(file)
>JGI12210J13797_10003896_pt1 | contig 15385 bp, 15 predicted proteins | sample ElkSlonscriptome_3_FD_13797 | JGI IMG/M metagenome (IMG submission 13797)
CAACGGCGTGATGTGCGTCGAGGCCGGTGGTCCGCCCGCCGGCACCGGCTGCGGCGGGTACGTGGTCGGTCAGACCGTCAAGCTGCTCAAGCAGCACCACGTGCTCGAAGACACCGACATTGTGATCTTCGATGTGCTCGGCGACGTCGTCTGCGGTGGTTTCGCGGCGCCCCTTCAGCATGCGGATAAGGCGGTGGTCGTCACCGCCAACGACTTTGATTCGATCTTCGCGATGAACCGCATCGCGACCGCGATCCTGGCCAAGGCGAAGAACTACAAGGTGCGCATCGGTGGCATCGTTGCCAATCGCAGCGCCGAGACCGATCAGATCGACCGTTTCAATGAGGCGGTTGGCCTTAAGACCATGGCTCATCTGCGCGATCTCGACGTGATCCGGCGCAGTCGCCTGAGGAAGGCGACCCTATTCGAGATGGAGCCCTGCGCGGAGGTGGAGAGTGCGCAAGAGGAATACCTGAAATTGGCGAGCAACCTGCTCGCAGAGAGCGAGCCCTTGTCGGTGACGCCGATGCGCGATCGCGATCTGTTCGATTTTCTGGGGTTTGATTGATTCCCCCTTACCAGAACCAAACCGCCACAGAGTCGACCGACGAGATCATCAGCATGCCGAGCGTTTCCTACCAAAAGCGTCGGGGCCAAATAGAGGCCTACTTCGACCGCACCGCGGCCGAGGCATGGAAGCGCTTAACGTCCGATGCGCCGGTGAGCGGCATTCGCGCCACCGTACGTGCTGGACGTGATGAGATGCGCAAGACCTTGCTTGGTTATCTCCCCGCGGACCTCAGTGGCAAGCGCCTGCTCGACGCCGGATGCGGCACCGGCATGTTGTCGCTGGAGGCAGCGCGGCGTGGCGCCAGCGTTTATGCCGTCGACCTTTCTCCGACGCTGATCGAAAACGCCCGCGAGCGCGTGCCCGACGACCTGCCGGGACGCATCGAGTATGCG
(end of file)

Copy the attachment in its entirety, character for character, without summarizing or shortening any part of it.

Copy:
>JGI12210J13797_10003896_pt1 | contig 15385 bp, 15 predicted proteins | sample ElkSlonscriptome_3_FD_13797 | JGI IMG/M metagenome (IMG submission 13797)
CAACGGCGTGATGTGCGTCGAGGCCGGTGGTCCGCCCGCCGGCACCGGCTGCGGCGGGTACGTGGTCGGTCAGACCGTCAAGCTGCTCAAGCAGCACCACGTGCTCGAAGACACCGACATTGTGATCTTCGATGTGCTCGGCGACGTCGTCTGCGGTGGTTTCGCGGCGCCCCTTCAGCATGCGGATAAGGCGGTGGTCGTCACCGCCAACGACTTTGATTCGATCTTCGCGATGAACCGCATCGCGACCGCGATCCTGGCCAAGGCGAAGAACTACAAGGTGCGCATCGGTGGCATCGTTGCCAATCGCAGCGCCGAGACCGATCAGATCGACCGTTTCAATGAGGCGGTTGGCCTTAAGACCATGGCTCATCTGCGCGATCTCGACGTGATCCGGCGCAGTCGCCTGAGGAAGGCGACCCTATTCGAGATGGAGCCCTGCGCGGAGGTGGAGAGTGCGCAAGAGGAATACCTGAAATTGGCGAGCAACCTGCTCGCAGAGAGCGAGCCCTTGTCGGTGACGCCGATGCGCGATCGCGATCTGTTCGATTTTCTGGGGTTTGATTGATTCCCCCTTACCAGAACCAAACCGCCACAGAGTCGACCGACGAGATCATCAGCATGCCGAGCGTTTCCTACCAAAAGCGTCGGGGCCAAATAGAGGCCTACTTCGACCGCACCGCGGCCGAGGCATGGAAGCGCTTAACGTCCGATGCGCCGGTGAGCGGCATTCGCGCCACCGTACGTGCTGGACGTGATGAGATGCGCAAGACCTTGCTTGGTTATCTCCCCGCGGACCTCAGTGGCAAGCGCCTGCTCGACGCCGGATGCGGCACCGGCATGTTGTCGCTGGAGGCAGCGCGGCGTGGCGCCAGCGTTTATGCCGTCGACCTTTCTCCGACGCTGATCGAAAACGCCCGCGAGCGCGTGCCCGACGACCTGCCGGGACGCATCGAGTATGCG